First and foremost is the Chase 5/24 rule, which applies to all of three of these cards. Chase will likely reject applicants if they’ve opened five or more credit cards, from any and all issuers, in the last 24 months. You can read this complete guide to the 5/24 rule, but if you’re at (or over) your five slots, we recommend not wasting an application on these cards, since you’re likely to get declined.

In addition to the 5/24 rule, the terms and conditions of each of these cards state:

The product is not available to either (i) current Cardmembers of any Southwest Rapid Rewards® Credit Card, or (ii) previous Cardmembers of any Southwest Rapid Rewards Credit Card who received a new Cardmember bonus within the last 24 months. This does not apply to Cardmembers of the Southwest Rapid Rewards Business Card and Employee Credit Card products.

So if you currently hold one of these Southwest personal credit cards, or have received a bonus for one in the last 24 months, you will not be eligible for these offers.

Note that this only applies to personal credit cards, so if you recently opened the Southwest Rapid Rewards Premier Business Credit Card or Southwest Rapid Rewards Performance Business Credit Card, you can still open a personal card and get it even sooner. Likewise, these and other small business credit cards that you may have opened recently generally should not count toward Chase’s 5/24 card limit, so you could still be good to apply.

Read more: The ultimate guide to Southwest credit card eligibility

Bottom line

A Southwest Airlines Co. Boeing 737 on the tarmac at Los Angeles International Airport (LAX) on Friday, March 29, 2019 in Los Angeles, Calif. © 2019 Patrick T. Fallon for The Points Guy
A Southwest Airlines Co. Boeing 737 on the tarmac at Los Angeles International Airport (LAX). (Patrick T. Fallon/The Points Guy)

The Southwest credit cards have always been popular, but even more so when they offer rare sign-up bonuses as good as this one: a 40,000 bonus points after spending $1,000 on purchases in the first three months.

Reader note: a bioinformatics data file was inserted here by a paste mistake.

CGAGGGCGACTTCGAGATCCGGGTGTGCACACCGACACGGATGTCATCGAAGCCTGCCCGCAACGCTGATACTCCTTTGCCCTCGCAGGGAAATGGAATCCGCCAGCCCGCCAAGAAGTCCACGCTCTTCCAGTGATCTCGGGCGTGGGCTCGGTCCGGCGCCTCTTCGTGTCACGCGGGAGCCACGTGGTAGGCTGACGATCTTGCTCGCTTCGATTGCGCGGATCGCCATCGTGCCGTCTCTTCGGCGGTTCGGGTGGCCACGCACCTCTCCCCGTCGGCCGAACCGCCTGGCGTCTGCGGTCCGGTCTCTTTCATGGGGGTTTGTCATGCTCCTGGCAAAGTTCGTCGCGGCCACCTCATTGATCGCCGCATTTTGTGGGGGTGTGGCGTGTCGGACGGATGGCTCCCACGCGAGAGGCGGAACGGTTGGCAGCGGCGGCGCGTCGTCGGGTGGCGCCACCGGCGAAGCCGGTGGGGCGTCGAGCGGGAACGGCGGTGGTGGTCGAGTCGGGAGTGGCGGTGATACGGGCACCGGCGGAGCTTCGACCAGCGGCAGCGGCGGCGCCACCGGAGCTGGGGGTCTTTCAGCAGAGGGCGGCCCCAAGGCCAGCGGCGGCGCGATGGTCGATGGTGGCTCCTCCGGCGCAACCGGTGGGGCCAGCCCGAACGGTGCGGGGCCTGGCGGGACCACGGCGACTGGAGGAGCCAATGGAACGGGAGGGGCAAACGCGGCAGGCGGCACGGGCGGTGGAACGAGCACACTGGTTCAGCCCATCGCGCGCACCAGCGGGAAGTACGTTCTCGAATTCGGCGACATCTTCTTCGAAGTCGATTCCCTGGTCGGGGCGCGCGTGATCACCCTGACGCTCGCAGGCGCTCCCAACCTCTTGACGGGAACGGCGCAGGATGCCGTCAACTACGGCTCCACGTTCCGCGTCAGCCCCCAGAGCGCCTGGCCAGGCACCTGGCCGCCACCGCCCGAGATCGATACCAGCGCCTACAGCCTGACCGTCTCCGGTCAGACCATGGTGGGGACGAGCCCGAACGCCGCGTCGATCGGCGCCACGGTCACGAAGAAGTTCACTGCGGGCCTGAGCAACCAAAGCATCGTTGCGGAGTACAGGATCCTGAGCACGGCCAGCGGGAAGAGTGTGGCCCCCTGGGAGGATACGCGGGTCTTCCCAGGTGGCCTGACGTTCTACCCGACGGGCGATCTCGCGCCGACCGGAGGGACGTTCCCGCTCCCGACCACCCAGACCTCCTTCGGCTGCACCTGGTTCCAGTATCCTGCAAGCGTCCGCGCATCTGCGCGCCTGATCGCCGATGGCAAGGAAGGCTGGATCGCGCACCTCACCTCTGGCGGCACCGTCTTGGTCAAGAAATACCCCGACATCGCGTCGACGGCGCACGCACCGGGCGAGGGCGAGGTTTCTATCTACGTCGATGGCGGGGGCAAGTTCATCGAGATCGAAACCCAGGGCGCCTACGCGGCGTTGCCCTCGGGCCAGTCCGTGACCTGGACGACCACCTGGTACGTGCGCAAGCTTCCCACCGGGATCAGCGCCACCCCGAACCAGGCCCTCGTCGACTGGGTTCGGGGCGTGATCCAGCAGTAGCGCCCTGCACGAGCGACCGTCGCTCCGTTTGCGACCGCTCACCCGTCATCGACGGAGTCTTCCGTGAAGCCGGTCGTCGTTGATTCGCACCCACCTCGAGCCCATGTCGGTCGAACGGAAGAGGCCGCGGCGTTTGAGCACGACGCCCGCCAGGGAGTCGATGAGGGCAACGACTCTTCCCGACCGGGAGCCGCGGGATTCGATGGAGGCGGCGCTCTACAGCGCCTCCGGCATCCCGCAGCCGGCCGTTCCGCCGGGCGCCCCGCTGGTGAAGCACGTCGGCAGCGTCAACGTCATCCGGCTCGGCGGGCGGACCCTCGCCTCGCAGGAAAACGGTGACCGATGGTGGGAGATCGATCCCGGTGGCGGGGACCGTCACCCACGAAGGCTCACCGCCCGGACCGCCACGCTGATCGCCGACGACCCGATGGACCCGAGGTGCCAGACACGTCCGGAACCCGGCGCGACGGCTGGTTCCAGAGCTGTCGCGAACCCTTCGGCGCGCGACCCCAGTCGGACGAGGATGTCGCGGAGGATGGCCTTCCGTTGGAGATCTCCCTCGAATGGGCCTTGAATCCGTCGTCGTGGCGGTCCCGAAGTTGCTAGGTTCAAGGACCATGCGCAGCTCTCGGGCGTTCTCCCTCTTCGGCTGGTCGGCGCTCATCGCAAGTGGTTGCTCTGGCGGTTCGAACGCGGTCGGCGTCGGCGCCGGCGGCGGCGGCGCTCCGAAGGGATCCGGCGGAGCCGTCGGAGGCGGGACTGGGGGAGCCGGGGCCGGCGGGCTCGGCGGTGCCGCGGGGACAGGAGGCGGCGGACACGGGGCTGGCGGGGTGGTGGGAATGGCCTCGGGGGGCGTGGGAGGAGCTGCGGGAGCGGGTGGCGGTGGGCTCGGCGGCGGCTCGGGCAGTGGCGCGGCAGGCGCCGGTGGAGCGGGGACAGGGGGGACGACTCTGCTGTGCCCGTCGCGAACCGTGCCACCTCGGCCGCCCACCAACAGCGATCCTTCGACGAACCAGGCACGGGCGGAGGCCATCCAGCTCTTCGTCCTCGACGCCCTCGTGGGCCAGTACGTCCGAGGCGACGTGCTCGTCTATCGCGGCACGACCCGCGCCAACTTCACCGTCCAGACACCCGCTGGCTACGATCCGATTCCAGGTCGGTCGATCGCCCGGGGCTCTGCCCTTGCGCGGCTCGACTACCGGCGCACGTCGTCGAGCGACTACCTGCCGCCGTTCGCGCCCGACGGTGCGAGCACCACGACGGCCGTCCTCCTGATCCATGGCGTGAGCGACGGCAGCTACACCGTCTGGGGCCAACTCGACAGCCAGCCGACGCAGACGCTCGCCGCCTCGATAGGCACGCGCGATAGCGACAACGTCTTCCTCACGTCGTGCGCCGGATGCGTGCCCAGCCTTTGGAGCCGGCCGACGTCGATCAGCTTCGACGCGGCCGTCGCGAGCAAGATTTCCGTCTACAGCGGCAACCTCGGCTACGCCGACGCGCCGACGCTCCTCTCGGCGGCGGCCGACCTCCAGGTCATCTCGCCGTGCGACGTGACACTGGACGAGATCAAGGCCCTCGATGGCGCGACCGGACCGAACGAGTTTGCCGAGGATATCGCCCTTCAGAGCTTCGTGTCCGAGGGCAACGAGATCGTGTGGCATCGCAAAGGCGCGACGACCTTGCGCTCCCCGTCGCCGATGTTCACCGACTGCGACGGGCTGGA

Anyone who flies Southwest even just a handful of times per year should have no problem maxing out the travel benefits that come with the Southwest Rapid Rewards Priority Credit Card. After accounting for the $75 annual Southwest travel credit (worth twice as much when you have the Companion Pass), the elevated anniversary points bonus and other perks, this is, hands-down, the card that will add the most value to your year of companion travel.

The Southwest Rapid Rewards Priority Credit Card‘s $149 annual fee is relatively cheap in today’s world of hyper-expensive premium credit cards. But if that still feels like too much, it’s possible to get a good return from the Premier and Plus cards as well.

Official application link: Southwest Rapid Rewards Priority Credit Card.
Official application link: Southwest Rapid Rewards Premier Credit Card.

Official application link: Southwest Rapid Rewards Plus Credit Card.

Additional reporting by Stella Shon and Eric Rosen.

Featured photo by Wyatt Smith/The Points Guy.

Editorial Disclaimer: Opinions expressed here are the author’s alone, not those of any bank, credit card issuer, airlines or hotel chain, and have not been reviewed, approved or otherwise endorsed by any of these entities.

Disclaimer: The responses below are not provided or commissioned by the bank advertiser. Responses have not been reviewed, approved or otherwise endorsed by the bank advertiser. It is not the bank advertiser’s responsibility to ensure all posts and/or questions are answered.